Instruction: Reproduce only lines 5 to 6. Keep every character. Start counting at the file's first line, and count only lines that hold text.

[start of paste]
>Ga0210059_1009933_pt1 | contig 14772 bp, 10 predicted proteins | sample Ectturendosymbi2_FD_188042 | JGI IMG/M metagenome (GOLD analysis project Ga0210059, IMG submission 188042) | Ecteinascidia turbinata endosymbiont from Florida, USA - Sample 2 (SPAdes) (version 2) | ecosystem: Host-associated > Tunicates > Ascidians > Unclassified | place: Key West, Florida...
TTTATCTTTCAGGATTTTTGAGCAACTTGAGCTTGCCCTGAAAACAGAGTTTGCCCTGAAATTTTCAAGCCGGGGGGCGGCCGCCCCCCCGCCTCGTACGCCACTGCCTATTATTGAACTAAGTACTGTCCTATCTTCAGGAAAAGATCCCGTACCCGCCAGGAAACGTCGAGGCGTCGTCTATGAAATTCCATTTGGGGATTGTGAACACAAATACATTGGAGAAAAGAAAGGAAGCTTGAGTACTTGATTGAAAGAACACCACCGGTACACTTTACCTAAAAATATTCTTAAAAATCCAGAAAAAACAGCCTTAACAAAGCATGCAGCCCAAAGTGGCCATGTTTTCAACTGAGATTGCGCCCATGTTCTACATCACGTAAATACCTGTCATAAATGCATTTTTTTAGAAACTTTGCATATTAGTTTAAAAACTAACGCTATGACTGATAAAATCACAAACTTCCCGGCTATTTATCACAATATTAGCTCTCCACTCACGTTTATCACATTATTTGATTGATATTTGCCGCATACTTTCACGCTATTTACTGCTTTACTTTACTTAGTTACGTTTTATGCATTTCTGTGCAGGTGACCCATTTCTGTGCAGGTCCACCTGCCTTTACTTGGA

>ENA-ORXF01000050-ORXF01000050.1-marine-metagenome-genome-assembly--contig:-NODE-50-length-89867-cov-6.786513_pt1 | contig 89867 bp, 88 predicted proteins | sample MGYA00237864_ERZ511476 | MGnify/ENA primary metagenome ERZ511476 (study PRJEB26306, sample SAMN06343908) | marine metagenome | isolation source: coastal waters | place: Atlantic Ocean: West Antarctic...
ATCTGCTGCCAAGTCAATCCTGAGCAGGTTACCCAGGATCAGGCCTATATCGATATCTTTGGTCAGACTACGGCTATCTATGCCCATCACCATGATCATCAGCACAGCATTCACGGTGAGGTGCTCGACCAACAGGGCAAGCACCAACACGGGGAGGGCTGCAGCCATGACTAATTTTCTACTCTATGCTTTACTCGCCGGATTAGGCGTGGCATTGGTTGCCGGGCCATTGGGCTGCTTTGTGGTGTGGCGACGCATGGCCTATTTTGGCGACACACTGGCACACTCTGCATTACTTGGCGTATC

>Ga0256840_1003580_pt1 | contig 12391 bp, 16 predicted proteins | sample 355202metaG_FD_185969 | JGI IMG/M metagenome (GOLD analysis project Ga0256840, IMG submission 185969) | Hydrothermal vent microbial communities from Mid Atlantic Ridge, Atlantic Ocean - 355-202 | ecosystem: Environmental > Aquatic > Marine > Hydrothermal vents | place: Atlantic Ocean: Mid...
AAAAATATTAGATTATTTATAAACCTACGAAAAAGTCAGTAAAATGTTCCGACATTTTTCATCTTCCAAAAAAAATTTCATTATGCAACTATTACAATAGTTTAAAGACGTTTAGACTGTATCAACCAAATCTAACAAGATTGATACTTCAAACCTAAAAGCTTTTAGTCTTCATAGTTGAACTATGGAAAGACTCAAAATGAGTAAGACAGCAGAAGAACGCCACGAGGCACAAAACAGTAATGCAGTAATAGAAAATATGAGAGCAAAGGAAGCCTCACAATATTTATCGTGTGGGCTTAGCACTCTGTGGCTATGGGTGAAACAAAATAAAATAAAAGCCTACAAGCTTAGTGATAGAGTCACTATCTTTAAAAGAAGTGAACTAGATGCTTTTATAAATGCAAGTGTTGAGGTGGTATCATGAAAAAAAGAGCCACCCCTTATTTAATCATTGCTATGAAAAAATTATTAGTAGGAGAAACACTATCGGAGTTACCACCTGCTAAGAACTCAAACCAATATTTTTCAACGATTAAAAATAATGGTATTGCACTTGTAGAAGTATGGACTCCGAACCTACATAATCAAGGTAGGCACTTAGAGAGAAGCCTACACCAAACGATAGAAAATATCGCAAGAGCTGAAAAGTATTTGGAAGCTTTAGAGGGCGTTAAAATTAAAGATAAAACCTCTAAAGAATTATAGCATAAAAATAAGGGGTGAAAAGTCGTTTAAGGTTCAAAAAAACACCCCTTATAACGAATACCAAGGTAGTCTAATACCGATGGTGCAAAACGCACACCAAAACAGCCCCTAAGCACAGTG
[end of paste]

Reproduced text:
>Ga0256840_1003580_pt1 | contig 12391 bp, 16 predicted proteins | sample 355202metaG_FD_185969 | JGI IMG/M metagenome (GOLD analysis project Ga0256840, IMG submission 185969) | Hydrothermal vent microbial communities from Mid Atlantic Ridge, Atlantic Ocean - 355-202 | ecosystem: Environmental > Aquatic > Marine > Hydrothermal vents | place: Atlantic Ocean: Mid...
AAAAATATTAGATTATTTATAAACCTACGAAAAAGTCAGTAAAATGTTCCGACATTTTTCATCTTCCAAAAAAAATTTCATTATGCAACTATTACAATAGTTTAAAGACGTTTAGACTGTATCAACCAAATCTAACAAGATTGATACTTCAAACCTAAAAGCTTTTAGTCTTCATAGTTGAACTATGGAAAGACTCAAAATGAGTAAGACAGCAGAAGAACGCCACGAGGCACAAAACAGTAATGCAGTAATAGAAAATATGAGAGCAAAGGAAGCCTCACAATATTTATCGTGTGGGCTTAGCACTCTGTGGCTATGGGTGAAACAAAATAAAATAAAAGCCTACAAGCTTAGTGATAGAGTCACTATCTTTAAAAGAAGTGAACTAGATGCTTTTATAAATGCAAGTGTTGAGGTGGTATCATGAAAAAAAGAGCCACCCCTTATTTAATCATTGCTATGAAAAAATTATTAGTAGGAGAAACACTATCGGAGTTACCACCTGCTAAGAACTCAAACCAATATTTTTCAACGATTAAAAATAATGGTATTGCACTTGTAGAAGTATGGACTCCGAACCTACATAATCAAGGTAGGCACTTAGAGAGAAGCCTACACCAAACGATAGAAAATATCGCAAGAGCTGAAAAGTATTTGGAAGCTTTAGAGGGCGTTAAAATTAAAGATAAAACCTCTAAAGAATTATAGCATAAAAATAAGGGGTGAAAAGTCGTTTAAGGTTCAAAAAAACACCCCTTATAACGAATACCAAGGTAGTCTAATACCGATGGTGCAAAACGCACACCAAAACAGCCCCTAAGCACAGTG